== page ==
Random observations on last night’s re-creation of classic episodes of “All In The Family” and “The Jeffersons” on ABC:
Rather than creating their own versions of Archie and Edith and George and Louise, the star-filled cast did imitations of the actors who originated their roles. It would have been interesting to see new interpretations of the characters, even while delivering the lines as scripted in the 1970s, instead of the sitcom version of a tribute band. The way it was done last night felt more like an extended “In Living Color” or “Saturday Night Live” sketch.
Marisa Tomei nearly stole the evening with her Jean Stapleton/Edith Bunker, but the real winner for me was Wanda Sykes, the only performer who wasn’t doing an impression, instead giving Louise Jefferson a fierce new personality I don’t recall in the cartoonish Isabel Sanford version. Sykes was also the only actor who didn’t break up when Jamie Foxx flubbed a line and broke the fourth wall.
The other star of the show was Jennifer Hudson, performing “The Jeffersons” theme in a big afro wig. Is there anything she can’t sing?
Stephen Tobolowsky is one of the best character actors of his generation, but he can’t do a decent British accent, which became blatantly obvious every time he opened his mouth as the Jeffersons’ neighbor Harry Bentley. It was Dick-Van-Dyke-in-Mary-Poppins bad.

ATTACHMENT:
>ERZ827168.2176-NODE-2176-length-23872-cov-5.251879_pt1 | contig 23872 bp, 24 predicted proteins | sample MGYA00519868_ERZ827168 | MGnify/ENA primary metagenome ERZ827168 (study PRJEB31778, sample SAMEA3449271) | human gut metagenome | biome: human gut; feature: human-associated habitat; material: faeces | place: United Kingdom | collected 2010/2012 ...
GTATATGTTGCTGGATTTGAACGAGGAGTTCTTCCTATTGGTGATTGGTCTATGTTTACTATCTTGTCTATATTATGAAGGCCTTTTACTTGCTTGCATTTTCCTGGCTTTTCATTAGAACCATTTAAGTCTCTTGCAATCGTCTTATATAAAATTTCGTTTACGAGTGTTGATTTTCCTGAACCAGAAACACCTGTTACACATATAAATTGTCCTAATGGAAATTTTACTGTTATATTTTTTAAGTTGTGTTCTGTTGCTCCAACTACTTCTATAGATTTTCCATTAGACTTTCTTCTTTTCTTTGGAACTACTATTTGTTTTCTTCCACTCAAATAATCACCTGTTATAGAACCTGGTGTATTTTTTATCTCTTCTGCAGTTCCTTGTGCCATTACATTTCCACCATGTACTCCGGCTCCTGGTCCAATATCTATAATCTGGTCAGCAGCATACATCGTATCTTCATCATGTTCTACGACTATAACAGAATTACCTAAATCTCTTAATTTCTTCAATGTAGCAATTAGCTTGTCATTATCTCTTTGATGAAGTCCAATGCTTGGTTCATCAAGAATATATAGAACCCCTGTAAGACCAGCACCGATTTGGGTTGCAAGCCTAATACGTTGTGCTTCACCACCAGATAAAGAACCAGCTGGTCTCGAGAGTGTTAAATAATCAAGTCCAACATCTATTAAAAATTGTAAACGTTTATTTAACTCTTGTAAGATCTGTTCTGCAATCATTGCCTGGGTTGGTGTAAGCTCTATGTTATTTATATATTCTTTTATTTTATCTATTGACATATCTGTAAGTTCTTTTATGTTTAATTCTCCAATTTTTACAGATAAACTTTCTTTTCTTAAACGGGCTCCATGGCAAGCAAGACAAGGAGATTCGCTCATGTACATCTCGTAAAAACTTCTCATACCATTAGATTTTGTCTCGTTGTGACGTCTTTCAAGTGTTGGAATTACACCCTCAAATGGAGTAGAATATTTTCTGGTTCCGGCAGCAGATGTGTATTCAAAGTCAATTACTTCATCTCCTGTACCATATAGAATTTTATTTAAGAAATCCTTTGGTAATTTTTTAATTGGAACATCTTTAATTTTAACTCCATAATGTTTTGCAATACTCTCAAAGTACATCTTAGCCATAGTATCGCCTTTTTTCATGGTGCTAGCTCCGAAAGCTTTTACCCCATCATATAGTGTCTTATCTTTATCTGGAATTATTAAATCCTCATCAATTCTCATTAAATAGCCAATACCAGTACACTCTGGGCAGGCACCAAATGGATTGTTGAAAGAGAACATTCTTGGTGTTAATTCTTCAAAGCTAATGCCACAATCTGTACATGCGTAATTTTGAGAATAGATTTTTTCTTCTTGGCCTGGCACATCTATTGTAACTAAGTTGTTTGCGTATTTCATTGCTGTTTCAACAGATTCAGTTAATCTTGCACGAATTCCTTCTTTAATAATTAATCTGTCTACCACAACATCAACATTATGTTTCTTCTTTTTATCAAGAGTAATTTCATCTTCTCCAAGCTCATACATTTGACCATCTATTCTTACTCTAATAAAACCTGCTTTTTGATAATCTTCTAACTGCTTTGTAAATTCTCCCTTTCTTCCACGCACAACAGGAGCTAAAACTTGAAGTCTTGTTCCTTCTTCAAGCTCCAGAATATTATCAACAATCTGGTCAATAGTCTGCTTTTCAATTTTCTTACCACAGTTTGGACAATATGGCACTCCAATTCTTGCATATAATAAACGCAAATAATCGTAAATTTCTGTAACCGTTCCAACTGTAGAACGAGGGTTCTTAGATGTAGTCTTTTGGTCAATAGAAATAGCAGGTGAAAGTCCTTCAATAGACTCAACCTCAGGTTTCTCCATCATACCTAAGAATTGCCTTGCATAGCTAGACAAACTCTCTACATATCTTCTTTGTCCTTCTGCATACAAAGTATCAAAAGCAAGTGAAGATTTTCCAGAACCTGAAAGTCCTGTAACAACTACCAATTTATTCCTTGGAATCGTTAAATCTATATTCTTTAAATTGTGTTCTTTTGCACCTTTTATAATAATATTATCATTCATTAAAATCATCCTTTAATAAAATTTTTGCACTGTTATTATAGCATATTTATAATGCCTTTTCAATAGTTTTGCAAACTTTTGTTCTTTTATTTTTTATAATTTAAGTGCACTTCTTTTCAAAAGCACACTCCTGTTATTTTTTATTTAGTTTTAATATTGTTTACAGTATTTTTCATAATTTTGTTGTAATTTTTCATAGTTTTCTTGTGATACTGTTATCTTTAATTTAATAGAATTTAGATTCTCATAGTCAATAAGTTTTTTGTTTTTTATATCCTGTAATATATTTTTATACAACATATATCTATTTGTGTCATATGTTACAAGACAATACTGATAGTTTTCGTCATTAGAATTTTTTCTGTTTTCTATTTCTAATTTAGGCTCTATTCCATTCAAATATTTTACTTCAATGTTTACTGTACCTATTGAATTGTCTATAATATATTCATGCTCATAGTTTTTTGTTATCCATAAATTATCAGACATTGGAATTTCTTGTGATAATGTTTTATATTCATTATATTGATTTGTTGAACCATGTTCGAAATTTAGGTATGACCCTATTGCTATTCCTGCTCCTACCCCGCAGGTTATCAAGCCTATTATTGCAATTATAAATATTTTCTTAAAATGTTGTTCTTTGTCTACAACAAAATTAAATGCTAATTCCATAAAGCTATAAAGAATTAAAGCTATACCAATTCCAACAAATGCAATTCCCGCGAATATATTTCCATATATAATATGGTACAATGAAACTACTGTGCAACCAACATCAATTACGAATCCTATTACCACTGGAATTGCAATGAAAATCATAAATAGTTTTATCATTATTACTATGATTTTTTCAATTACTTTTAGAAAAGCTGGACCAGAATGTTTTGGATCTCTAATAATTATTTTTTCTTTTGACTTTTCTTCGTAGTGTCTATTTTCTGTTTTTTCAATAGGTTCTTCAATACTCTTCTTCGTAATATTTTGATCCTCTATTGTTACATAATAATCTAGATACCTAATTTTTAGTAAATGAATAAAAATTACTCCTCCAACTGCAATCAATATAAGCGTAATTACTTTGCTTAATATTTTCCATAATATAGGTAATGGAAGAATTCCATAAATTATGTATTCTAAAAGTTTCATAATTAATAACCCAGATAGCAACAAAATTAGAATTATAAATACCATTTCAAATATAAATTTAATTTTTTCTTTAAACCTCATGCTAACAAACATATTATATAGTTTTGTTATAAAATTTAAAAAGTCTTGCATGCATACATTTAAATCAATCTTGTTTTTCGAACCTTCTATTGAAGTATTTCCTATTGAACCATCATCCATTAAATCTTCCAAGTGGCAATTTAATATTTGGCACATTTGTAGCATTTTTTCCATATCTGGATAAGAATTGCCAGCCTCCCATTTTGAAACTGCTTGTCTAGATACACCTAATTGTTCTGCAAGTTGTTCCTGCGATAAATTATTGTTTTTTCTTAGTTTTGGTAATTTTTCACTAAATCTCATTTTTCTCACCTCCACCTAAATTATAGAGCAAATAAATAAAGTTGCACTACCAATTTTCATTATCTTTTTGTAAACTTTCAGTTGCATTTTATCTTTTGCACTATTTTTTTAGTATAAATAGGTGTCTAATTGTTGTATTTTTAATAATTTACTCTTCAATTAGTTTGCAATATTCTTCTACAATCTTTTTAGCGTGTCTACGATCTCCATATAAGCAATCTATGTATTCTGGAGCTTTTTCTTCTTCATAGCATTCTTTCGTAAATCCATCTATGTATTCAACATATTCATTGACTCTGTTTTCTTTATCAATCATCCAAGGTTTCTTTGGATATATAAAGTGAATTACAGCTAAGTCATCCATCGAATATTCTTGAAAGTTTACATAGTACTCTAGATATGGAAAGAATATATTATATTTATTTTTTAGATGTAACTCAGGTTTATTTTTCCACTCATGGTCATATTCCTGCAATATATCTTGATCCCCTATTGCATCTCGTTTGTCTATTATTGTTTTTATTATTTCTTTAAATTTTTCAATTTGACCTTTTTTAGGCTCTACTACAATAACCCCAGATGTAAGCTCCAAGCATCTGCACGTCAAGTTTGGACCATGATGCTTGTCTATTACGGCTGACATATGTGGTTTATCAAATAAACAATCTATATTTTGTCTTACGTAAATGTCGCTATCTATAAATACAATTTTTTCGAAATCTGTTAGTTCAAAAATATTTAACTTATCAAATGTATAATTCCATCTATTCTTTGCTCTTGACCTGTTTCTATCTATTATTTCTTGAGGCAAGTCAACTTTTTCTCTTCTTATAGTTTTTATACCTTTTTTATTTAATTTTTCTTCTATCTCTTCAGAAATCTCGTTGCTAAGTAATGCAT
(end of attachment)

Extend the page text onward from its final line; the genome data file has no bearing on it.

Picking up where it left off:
If you’re wondering why it took 90 minutes to air two 22-minute sitcom episodes, here’s your answer: ABC padded the show with intros and outros by Jimmy Kimmel and Norman Lear and stuffed a ton of extra commercials in — although, apparently, they couldn’t sell all the available ad space, because the network ran promos for its retro game show reboots over and over.
Pet Peeve: each time any actor appeared on the set, the audience whooped and hollered, because that’s what you must do when you’re in the crowd for any televised event. Just watch any late night show — every single guest gets a standing ovation as soon as they walk on stage. I can’t remember when this phenomenon started (Kramer’s entrances on “Seinfeld”?), but it’s now so over-the-top it has become a parody unto itself.
And, finally: I found it interesting that ABC felt the need to bleep a couple of uses of the word “nigger,” but allowed “colored” and “Heebs” to air uncensored. Why not let it all out?
The bottom line is that this retro-sitcom experiment got big enough ratings to ensure ABC will do more like it.